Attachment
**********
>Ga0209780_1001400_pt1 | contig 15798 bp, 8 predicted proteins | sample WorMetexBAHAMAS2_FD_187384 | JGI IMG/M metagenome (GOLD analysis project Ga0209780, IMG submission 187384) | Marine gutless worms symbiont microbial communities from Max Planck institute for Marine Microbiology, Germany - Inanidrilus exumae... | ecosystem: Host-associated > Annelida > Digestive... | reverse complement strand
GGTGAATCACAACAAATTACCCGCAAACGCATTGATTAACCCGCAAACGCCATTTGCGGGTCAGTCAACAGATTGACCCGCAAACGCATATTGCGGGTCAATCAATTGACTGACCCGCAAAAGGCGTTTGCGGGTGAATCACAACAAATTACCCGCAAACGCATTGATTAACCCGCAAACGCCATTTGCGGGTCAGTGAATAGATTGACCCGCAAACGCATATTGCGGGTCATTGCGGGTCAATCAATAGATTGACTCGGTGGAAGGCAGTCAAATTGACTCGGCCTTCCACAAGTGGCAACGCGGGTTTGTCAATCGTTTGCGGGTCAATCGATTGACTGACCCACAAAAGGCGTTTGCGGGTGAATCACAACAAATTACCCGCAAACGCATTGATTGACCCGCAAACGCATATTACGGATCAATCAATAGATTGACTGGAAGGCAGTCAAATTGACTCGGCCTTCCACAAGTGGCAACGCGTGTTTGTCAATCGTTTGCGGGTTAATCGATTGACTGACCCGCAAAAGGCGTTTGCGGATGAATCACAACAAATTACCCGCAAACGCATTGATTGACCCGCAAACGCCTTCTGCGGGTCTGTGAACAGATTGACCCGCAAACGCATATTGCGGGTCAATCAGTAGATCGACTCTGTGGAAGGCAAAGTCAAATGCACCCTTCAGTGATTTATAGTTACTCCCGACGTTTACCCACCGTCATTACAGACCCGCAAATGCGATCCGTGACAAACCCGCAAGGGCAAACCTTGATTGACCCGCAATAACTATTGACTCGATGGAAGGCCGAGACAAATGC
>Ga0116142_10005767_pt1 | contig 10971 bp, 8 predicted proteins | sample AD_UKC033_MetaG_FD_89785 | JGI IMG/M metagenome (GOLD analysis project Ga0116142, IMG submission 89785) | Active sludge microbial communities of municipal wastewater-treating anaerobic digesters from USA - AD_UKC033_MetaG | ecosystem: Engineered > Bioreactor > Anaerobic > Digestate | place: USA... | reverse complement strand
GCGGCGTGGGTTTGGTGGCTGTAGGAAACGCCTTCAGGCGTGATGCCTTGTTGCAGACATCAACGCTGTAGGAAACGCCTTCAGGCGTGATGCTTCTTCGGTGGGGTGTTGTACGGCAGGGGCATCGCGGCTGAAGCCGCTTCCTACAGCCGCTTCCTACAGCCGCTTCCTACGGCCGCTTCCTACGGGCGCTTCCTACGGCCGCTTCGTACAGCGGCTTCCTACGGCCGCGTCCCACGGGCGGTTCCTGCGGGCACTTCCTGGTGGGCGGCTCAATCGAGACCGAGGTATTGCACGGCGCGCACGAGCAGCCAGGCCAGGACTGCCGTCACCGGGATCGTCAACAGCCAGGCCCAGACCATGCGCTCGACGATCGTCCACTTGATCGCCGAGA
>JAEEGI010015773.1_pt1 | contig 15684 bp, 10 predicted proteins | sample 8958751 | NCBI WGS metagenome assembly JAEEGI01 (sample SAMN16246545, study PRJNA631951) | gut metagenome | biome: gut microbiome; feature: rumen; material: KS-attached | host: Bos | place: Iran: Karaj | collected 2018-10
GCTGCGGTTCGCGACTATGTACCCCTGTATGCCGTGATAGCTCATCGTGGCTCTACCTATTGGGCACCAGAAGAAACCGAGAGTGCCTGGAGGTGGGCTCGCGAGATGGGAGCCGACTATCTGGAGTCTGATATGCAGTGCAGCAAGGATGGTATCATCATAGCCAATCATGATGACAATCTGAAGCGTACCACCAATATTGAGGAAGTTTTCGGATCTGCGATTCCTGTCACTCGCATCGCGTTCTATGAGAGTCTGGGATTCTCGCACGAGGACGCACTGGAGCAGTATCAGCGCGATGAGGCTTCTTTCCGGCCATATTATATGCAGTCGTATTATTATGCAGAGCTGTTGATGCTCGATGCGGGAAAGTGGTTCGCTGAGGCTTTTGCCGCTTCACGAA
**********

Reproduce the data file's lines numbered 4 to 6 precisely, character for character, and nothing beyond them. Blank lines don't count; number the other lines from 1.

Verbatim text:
GCGGCGTGGGTTTGGTGGCTGTAGGAAACGCCTTCAGGCGTGATGCCTTGTTGCAGACATCAACGCTGTAGGAAACGCCTTCAGGCGTGATGCTTCTTCGGTGGGGTGTTGTACGGCAGGGGCATCGCGGCTGAAGCCGCTTCCTACAGCCGCTTCCTACAGCCGCTTCCTACGGCCGCTTCCTACGGGCGCTTCCTACGGCCGCTTCGTACAGCGGCTTCCTACGGCCGCGTCCCACGGGCGGTTCCTGCGGGCACTTCCTGGTGGGCGGCTCAATCGAGACCGAGGTATTGCACGGCGCGCACGAGCAGCCAGGCCAGGACTGCCGTCACCGGGATCGTCAACAGCCAGGCCCAGACCATGCGCTCGACGATCGTCCACTTGATCGCCGAGA
>JAEEGI010015773.1_pt1 | contig 15684 bp, 10 predicted proteins | sample 8958751 | NCBI WGS metagenome assembly JAEEGI01 (sample SAMN16246545, study PRJNA631951) | gut metagenome | biome: gut microbiome; feature: rumen; material: KS-attached | host: Bos | place: Iran: Karaj | collected 2018-10
GCTGCGGTTCGCGACTATGTACCCCTGTATGCCGTGATAGCTCATCGTGGCTCTACCTATTGGGCACCAGAAGAAACCGAGAGTGCCTGGAGGTGGGCTCGCGAGATGGGAGCCGACTATCTGGAGTCTGATATGCAGTGCAGCAAGGATGGTATCATCATAGCCAATCATGATGACAATCTGAAGCGTACCACCAATATTGAGGAAGTTTTCGGATCTGCGATTCCTGTCACTCGCATCGCGTTCTATGAGAGTCTGGGATTCTCGCACGAGGACGCACTGGAGCAGTATCAGCGCGATGAGGCTTCTTTCCGGCCATATTATATGCAGTCGTATTATTATGCAGAGCTGTTGATGCTCGATGCGGGAAAGTGGTTCGCTGAGGCTTTTGCCGCTTCACGAA